The price for the above collection is $ 5500 or a little less than 1200 pounds if you wish to correspond with me my address is

Rev John Davy
810 [illegible] Street
North America



The Reliquary and Illustrated Archaeologist | 28 Gt Ormond St London W.C. | Oct 23 1895

Dear General Pitt-Rivers

I enclose proof of block of Roman tile with cross upon it. If you can spare time to write a short note about it I shall be very much obliged.

I have been lately going into the question of the spiral ornament of the Irish mss. and the art of the "Late-Celtic" period, and there are some remarkable [insert] circular [end insert] enamelled discs which seem to afford a connecting link between the two styles. I believe you have one in your collection which was found near Oxford. I should be glad to know if you have any particulars with regard to the circumstances under which it was found.

Mr C.H. Read says he thinks they are late Saxon, but does not seem to have any theory as to what these discs were used for. I think the subject would be worth investigating so as to settle their date.

I remain
yrs vy truly
J Romilly Allen

Enclosure [printed label to go with photograph shown on this page and also enclosed]

Roman tegula, found with Roman Remains by Lady Baker on General Pitt-Rivers's property at Shroton, and presented by her. The mark of the cross within a circle, roughly inscribed with the point of the finger, appears undoubtedly to be the Christian emblem used by the Romans in this part of England, and which prevails on stone crosses in the south and west of Great Britain. It has also the impression of a dog's foot.



Ansd Nov. 25/95 | Perks

The Soldiers Home & Evangelistic Mission | ... Winchester | Novbr 22nd

Dear Sir

Knowing the deep interest you take in anything belonging to Cranborne Chase perhaps you would like to purchase the following which [insert] are the [end insert] property of my Father. He used to occupy Woodcutts Farm but now lives at the Friary Winchester where the articles can be seen, if you cared sufficiently for them for your Museum. I understand the keeper's hat is rarely if ever to be seen - this is a very good one.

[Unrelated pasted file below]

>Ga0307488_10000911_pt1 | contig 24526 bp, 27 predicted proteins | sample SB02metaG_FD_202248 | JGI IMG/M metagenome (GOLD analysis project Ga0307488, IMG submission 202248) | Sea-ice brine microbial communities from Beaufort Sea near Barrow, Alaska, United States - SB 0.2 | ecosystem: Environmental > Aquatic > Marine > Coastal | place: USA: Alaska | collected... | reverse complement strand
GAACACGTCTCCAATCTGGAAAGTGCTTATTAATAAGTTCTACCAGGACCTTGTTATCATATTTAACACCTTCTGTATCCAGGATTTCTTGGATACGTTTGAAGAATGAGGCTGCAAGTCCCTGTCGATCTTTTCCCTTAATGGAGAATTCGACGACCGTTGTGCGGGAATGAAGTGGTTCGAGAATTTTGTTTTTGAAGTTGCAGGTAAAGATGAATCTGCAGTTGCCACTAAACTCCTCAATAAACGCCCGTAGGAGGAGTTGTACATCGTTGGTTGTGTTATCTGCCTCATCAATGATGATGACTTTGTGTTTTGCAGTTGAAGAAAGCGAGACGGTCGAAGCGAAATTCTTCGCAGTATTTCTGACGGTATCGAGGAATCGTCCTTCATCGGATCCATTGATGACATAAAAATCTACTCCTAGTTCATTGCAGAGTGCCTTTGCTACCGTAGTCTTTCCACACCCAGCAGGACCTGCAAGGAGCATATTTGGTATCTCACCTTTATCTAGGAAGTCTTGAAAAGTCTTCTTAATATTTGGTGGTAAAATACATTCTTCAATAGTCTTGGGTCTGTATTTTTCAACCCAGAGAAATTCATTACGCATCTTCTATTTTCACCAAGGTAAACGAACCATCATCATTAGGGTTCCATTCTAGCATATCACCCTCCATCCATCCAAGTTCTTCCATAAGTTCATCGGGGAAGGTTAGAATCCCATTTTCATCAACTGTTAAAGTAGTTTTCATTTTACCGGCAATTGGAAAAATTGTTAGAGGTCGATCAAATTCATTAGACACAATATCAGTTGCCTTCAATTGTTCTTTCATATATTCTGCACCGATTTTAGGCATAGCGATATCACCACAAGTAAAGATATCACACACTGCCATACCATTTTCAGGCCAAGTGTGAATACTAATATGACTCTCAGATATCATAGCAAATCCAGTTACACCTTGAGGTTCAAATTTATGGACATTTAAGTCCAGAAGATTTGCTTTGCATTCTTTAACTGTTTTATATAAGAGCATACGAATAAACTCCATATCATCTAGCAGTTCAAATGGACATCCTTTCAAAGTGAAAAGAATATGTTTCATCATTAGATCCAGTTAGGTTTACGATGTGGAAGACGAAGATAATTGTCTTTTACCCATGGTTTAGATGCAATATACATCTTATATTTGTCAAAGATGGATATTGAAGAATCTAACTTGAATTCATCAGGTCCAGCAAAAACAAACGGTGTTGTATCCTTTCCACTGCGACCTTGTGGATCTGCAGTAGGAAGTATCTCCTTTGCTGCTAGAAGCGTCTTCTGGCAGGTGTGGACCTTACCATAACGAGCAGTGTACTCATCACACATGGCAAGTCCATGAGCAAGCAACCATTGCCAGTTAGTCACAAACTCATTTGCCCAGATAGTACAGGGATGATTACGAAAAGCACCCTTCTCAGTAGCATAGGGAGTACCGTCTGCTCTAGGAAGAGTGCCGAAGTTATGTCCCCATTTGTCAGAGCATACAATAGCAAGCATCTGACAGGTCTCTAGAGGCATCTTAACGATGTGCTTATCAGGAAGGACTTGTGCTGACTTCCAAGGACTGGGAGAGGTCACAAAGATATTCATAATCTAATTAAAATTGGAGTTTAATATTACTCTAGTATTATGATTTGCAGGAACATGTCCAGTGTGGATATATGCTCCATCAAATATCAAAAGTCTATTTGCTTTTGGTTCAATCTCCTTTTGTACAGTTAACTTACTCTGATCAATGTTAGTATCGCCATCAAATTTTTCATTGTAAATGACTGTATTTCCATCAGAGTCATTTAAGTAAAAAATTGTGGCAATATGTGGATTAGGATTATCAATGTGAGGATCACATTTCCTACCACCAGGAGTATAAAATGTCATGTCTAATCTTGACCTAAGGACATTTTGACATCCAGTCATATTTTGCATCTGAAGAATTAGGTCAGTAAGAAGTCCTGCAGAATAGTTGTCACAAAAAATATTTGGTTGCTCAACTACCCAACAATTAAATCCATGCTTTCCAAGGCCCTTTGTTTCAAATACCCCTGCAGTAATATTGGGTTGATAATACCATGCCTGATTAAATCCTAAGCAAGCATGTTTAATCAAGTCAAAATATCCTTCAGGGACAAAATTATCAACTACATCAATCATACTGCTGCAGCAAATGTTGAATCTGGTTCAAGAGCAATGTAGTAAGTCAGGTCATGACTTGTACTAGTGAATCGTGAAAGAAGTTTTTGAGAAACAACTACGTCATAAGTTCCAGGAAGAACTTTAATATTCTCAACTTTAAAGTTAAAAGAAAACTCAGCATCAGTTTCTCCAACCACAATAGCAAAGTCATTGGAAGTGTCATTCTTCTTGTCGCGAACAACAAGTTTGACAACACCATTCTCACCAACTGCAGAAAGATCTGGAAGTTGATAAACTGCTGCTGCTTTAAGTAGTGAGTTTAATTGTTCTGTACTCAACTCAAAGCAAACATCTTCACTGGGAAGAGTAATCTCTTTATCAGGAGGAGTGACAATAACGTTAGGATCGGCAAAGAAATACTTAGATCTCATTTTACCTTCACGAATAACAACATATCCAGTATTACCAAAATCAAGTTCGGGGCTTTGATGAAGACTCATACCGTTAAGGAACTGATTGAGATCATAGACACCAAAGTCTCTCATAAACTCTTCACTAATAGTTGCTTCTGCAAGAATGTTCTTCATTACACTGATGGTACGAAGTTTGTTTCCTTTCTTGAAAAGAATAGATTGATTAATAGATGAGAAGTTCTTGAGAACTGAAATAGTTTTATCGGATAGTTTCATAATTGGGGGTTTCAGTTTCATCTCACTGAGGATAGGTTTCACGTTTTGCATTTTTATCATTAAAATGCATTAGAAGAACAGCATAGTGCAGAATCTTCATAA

Believe me
yrs truly
L. Perks

1. Chase-keeper's hat, worn by Moses Brixey

2. Cutlass or Hanger with deer-skin belt worn by Moses Brixey

3. A wire or noose used for catching deer in Cranborne Chase.

4. End of weapon picked up near Rushmore House the morning after an engagement with Keepers & Poachers [insert] when [end insert] A Poacher is supposed to have been killed

5. A Pocket swingle or weapon of defence used both by poachers & keepers in Cranborne Chase

6. Pair Antlers unpolished from the Chase



Spurrell | Reproduction of Flint Knife sent on Nov. 30 / 95

Belvedere Kent | 27 Nov'r 1895

Dear Sir

I had the pleasure of seeing a finely fluted (& handled) Flint implement belonging to you at present at Mr Flinders Peteries exhibition this year. Mr Petrie showed me also a beautiful "plate" of it.

Will you tell me if this is published yet? I want to mention it at the Archaeological Institute shortly - with some notice of other implements.

If it is not published perhaps you would kindly lend me a copy of the plate if you cannot spare one altogether.

For [sic]

Yours faithfully
F.C.J. Spurrell

Gen: Pitt Rivers FRS



Horsley | Ansd  Dec 15/95

Royal Academy of Arts | London W. | Dec 2 1895

Dear General Pitt Rivers,

I am venturing to address you informally, trusting that you may not have forgotten my visit to Rushmore, with our mutual friends Sir Talbot and Lady Baker not many years since! - you will also remember most kindly lending us [insert] here [end insert] those charming Gainsboro' portraits in 1881. They live so delightfully in our memory here that we are most desirous that Lord & Lady Ligonier should grace our walls again, & if you will be so very good as to leet the art loving public see them in our approaching Winter Ex'n, we shall be greatly obliged. You will perhaps remember that we bear all trouble & expenses in their removal from, & return to Rushmore & insure them from all risks. If you will kindly let me know (may I ask for a prompt reply?) that you will grant us this favour, our Secretary will then immediately communicate with you officially on the subject. With best compliments to Mrs Pitt Rivers & yourself believe me